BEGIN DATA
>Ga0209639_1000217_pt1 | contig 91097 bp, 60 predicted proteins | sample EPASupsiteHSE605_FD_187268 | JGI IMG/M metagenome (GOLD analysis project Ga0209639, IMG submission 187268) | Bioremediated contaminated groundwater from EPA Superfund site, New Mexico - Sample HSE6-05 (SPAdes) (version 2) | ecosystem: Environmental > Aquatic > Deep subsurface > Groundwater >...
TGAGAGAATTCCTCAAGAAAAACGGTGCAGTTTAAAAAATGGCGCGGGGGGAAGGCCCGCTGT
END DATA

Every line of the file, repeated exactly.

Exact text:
>Ga0209639_1000217_pt1 | contig 91097 bp, 60 predicted proteins | sample EPASupsiteHSE605_FD_187268 | JGI IMG/M metagenome (GOLD analysis project Ga0209639, IMG submission 187268) | Bioremediated contaminated groundwater from EPA Superfund site, New Mexico - Sample HSE6-05 (SPAdes) (version 2) | ecosystem: Environmental > Aquatic > Deep subsurface > Groundwater >...
TGAGAGAATTCCTCAAGAAAAACGGTGCAGTTTAAAAAATGGCGCGGGGGGAAGGCCCGCTGT